When I first conceived this design my first model was on 10 meters, it was four feet off the ground at the very top, and the antenna its self was three feet tall. I made the antenna with 28 gauge wire the spacing was two inches. My first contact was to Anchorage AK I got a signal report of 5/9, my next three contacts were in to Europe Germany-5/9 +10db and Belgium 5/9 +5db .I knew then I had a winner, so then I built the first full scale model on 160 meters. It was 52 feet in length and 65 feet to the top of the antenna, the first night I went on the air I was running just 100 watts and no one would believe me, a couple of the operators insisted that I was running a amplifier.
Fine Tuning The Antenna
Let me warn you in advance Adjusting this type of an antenna is no picnic.
There is no exact science because there is several variables that are not known the most obvious is how much reactance will the tower contribute. Most of the time it is in the form of capacitance but not always, so there is no exact dimensions for the vertical portion of the antenna, that is why I say start with 80 feet for 80m and 170 feet for 160m then cut the end of the vertical wire and look for resonance. If you are using a MFJ analyzer or a SWR meter they will only measure at 50 ohms.
Unfortunately the height above ground dictates the radiation resistance of the antenna and ground quality will vary this even further.
This will have a major impact on the feed point impedance a little trick that you can do to speed the process along is this.
Take a SWR measurement by sweeping across the band.
What you are looking for is a dip on the meter when you find this you should be able to see it start to go up when you move to either side of that frequency it does not have to be very low it will probably be just below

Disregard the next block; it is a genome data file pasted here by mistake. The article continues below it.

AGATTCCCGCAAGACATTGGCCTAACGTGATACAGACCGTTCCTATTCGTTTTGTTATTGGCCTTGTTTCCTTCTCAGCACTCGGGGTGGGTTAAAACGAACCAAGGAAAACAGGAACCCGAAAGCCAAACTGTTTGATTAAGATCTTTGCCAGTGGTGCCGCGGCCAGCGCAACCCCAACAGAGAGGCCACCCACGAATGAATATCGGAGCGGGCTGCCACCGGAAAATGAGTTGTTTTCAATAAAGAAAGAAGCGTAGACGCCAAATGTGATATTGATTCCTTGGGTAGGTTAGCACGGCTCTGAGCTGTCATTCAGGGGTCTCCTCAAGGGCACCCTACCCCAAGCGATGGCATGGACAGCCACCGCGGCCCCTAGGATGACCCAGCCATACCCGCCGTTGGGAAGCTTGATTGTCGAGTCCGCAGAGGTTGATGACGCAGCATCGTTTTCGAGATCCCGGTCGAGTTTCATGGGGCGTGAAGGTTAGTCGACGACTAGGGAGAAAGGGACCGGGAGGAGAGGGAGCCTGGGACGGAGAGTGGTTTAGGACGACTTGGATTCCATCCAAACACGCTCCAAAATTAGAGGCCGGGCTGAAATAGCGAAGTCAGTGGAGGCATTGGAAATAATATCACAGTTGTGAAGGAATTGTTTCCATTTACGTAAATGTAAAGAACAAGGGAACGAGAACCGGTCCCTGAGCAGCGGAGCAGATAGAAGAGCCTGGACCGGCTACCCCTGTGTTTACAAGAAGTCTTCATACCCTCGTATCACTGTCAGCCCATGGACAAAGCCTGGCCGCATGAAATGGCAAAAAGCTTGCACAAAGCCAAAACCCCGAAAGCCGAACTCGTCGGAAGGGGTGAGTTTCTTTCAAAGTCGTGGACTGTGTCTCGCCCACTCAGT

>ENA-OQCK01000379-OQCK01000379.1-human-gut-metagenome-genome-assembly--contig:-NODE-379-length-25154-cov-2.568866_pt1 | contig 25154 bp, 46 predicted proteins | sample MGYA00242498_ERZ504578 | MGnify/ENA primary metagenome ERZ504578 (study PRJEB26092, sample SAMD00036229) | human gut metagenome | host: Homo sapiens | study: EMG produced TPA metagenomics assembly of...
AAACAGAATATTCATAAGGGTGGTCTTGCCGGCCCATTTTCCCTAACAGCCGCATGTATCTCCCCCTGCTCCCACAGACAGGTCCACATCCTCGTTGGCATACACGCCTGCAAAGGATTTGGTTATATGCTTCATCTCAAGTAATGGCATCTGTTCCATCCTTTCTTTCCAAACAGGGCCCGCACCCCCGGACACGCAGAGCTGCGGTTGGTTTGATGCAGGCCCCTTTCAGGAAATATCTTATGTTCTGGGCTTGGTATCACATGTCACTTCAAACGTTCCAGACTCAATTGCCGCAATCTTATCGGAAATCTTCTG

2:1 SWR. or possibly 1.5:1 SWR.
Make note of that frequency this is the resonance frequency of the antenna.
Obviously if that frequency is too low for you, the antenna will have to be shortened or if the frequency is too high God forbid lengthened.
When this antenna is sidemounted off a tower the bandwith is generally
150Khz at 2:1 SWR. on 80m if it is suspended between two trees it is closer to 300Khz at 2:1 SWR
If the frequency is lower than you want then you are in good shape all you'll have to do is to start slowly shortening the vertical element this will do two things.
It will raise the resonance frequency and at the same time it will raise the input impedance backup to 50 Ohms.
On the other hand if the resonance frequency is too high then both the horizontal wire and the vertical must be adjusted exactly the same.
For example six inches longer for both the horizontal wire and vertical wire.
Here is a little trick to calculate how much longer or shorter to make the antenna for the frequency you want.
Take the length of the antenna multiplied by the frequency that it is at right now.
Then take the answer and divide that by the frequency that you want. This answer will be the length of the antenna in feet for the frequency that you really want.